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OAAA E-Weekly Newsletter

The Office of African-American Affairs  Newsletter Highlighting Events and Opportunities for OAAA Students

"Young, Gifted & Black:

40 Years of Preparing Students for the Quest"

Special Announcement

OAAA 2019-2020 Peer Advisor Applications – On Line Now! 

Due January 25 by 11:59 p.m.  No late applications accepted.

Each year, all entering Black first-year and transfer students have an upper class "Big Brother" or "Big Sister" student as a resource for the academic year. OAAA Peer Advisors meet with students individually and plan group activities to ease academic and social transitions. For more information, visit or contact Dean Kimberley Bassett (

The Fannie Lou Hamer Story
Saturday, January 26 - 7:00 pm - Old Cabell Hall
This one-woman show channels Fannie Lou Hamer in a riveting 60-minute journey of storytelling showered with eleven inspiring songs and a video montage of the Civil Rights movement.

Tickets are free and are available through the UVA Arts Box Office.

The 2019 Black History Theme: History Makers

Keep up-to-date on Black History Month event dates, times, and locations in the OAAA E-Weekly Newsletter.

Items must be submitted online by noon Thursday to be considered in the Monday newsletter. 
Have an item for the next newsletter? 
Submit it here!


Mark Your Calendar

Monday, January 14 – Spring Classes begin

Wednesday January 23 & Thursday January 24 – UVA Spring Job & Internship Fair

Monday, January 28 - Last Day to Elect the AU (Audit) Option

Monday, January 28 - Last Day to Change to or from "Credit/No Credit" Option

Tuesday, January 29 - Last Day to Drop a Class

Friday, March 1 - Application for Readmission for Summer and/or Fall Opens (Use the Form in SIS)

Saturday, March 9 - Sunday, March 17 - Spring Recess    

Tuesday, April 30 - Courses end

Wednesday, May 1 - Reading Day   

Thursday, May 2 - Friday, May 10 - Examinations

Sunday, May 5; Wednesday, May 8 - Reading Days          

Friday, May 17 - Sunday, May 19 – Final Exercises Weekend

Quote of the Week

 “You never completely have your rights, one person, until you have all your rights.” – Marsha P. Johnson

Spotlight on Student Achievements


  Marcus L. Martin, MD, has served in a variety of roles promoting diversity and inclusion at the University of Virginia, including eight years as the University’s Vice President and Chief Diversity Officer. During his nearly 50 year career, Martin continues to be a trailblazer in the medical and academic fields. A native of Covington, Virginia, he earned bachelor’s degrees in pulp and paper technology (1970) and chemical engineering (1971) from North Carolina State University, where he was the first African American varsity football player. He was a charter member of Eastern Virginia Medical School class, and was its first African American graduate, earning his MD in 1976. At UVA, he was the first African American to head a clinical department at UVA; co-chaired the UVA Health System Diversity Council in 2000; and was an inaugural member of the UVA Women’s Leadership Council. With a team of UVA health care providers, Martin traveled to Louisiana in September 2005 and February 2006 to provide medical relief services to disadvantaged populations, black and white, after hurricanes Katrina and Rita. He has published widely in the medical literature and contributed chapters to textbooks in his area of expertise. On his returement from UVA in December 2018, he received a proclamation from Governor Ralph Northam, his Eastern Virginia Medical School classmate and colleague. Dr. Martin and his wife, Donna, have four adult children — three of them are Wahoos! Thank you, Dr. Martin, for your contributions to the University and our community!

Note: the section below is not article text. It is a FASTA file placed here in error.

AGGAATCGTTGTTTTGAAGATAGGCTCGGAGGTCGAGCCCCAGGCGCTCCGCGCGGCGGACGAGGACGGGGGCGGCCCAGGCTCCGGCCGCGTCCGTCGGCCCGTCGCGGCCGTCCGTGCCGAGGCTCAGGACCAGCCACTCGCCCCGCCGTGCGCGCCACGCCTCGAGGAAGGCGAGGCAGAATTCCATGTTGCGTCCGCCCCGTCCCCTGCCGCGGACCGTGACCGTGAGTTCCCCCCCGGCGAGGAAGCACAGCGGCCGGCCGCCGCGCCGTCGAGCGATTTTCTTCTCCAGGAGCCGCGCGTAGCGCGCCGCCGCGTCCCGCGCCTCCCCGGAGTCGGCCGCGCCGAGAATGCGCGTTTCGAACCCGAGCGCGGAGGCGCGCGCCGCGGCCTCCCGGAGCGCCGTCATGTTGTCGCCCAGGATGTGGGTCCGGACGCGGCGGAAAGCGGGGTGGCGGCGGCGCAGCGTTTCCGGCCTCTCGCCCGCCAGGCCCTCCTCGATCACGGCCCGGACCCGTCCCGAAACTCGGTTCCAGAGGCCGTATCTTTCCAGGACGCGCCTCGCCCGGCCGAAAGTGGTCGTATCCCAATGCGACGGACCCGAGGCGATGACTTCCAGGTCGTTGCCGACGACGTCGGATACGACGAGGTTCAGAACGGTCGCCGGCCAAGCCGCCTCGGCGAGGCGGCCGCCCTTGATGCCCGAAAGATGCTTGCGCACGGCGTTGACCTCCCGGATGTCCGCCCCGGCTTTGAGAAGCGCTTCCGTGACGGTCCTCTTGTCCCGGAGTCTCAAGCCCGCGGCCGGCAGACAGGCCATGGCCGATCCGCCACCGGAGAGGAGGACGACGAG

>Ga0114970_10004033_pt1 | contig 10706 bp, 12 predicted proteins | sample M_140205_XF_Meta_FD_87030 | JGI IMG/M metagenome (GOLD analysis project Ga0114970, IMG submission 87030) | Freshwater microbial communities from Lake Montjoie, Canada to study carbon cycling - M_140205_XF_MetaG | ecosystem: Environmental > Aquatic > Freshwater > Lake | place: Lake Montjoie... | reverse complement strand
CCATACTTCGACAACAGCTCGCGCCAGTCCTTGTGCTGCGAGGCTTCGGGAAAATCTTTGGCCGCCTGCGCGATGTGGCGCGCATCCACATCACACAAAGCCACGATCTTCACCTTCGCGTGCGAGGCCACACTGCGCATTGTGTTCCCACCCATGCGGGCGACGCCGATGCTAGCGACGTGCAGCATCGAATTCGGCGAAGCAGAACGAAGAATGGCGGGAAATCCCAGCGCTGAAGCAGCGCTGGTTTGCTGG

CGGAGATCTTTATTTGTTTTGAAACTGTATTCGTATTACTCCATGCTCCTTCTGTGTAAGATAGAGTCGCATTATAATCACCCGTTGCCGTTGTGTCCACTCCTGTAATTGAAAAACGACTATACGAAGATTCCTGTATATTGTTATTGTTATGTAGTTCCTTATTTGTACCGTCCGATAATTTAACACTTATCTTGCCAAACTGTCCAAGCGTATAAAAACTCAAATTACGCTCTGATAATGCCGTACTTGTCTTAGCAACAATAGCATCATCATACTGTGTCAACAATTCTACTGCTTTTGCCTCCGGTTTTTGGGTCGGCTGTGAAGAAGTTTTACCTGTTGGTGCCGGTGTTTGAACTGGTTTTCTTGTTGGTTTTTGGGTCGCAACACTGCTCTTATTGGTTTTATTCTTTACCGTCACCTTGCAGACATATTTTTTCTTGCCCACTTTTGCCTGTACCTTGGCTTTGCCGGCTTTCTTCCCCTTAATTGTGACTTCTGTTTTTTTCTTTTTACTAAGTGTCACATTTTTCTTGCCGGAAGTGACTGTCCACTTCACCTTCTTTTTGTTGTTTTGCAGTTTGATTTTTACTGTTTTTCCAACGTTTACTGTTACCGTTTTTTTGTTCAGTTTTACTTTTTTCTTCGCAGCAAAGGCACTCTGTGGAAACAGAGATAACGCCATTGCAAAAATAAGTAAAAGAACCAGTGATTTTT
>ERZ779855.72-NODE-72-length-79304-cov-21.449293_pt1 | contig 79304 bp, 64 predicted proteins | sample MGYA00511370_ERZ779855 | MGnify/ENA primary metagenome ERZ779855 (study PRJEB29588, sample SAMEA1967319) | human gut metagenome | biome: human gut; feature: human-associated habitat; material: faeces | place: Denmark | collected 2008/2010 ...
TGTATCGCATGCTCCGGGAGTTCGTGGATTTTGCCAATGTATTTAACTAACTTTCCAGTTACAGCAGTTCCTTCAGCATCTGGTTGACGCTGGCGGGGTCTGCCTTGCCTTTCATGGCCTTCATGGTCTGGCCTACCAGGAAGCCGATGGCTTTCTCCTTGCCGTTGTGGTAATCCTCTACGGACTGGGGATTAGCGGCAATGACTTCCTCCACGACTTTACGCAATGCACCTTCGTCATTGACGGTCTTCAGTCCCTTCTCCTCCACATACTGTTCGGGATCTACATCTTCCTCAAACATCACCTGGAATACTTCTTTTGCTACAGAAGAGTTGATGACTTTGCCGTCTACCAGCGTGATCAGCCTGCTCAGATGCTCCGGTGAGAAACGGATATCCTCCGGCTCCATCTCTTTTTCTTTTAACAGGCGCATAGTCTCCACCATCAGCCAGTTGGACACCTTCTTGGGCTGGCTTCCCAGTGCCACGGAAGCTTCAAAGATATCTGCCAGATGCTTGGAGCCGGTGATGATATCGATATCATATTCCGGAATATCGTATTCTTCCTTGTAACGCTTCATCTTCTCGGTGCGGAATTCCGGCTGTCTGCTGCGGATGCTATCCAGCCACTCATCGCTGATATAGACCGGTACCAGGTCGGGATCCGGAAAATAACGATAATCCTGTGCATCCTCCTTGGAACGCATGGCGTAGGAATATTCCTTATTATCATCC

You can nominate someone (not yourself) to be in the Spotlight.
Send your nominations to Dean Patrice Grimes ( every Thursday by 12 noon.

Quote's Corner

Marsha P. Johnson, a transgender pioneer, was at the front lines of the fight for LGBTQ equality at the 1969 Stonewall Riots in New York City and beyond.  A transwoman (born a male named Malcolm Michaels), Johnson became an important face to the local gay, lesbian, bisexual, and transgender community. Along with fellow transgender activist Sylvia Rivera, she founded the Street Transvestite (now Transgender) Action Revolutionaries (STAR) to help others  facing the struggles of an unaccepting society. When Johnson's body was found in the Hudson River in 1992, police called it a suicide and didn't investigate. In David France's new documentary, trans activist Victoria Cruz seeks to uncover the truth of her death, while celebrating her legacy. Watch The Death and Life of Marsha P. Johnson on Netflix:

Opportunites with Deadlines

UVA Summer Diabetes Research Internship: May 20-August 2, 2019
Application Deadline: Tuesday, January 22
Undergraduates in this 10-week summer internship work with a UVA faculty mentor in pairs to conduct diabetes research, attend lectures, participate in professional development and shadow UVA physicians in the operating room and clinic. First through third year students should apply, as well as students from traditionally underrepresented racial, gender, and ethnic groups in the STEM and biomedical research fields.  See or contact Katherine Walters

VSGC Undergraduate STEM Research Scholarship Program
Application Deadline: Monday, January 28 by 11:59 pm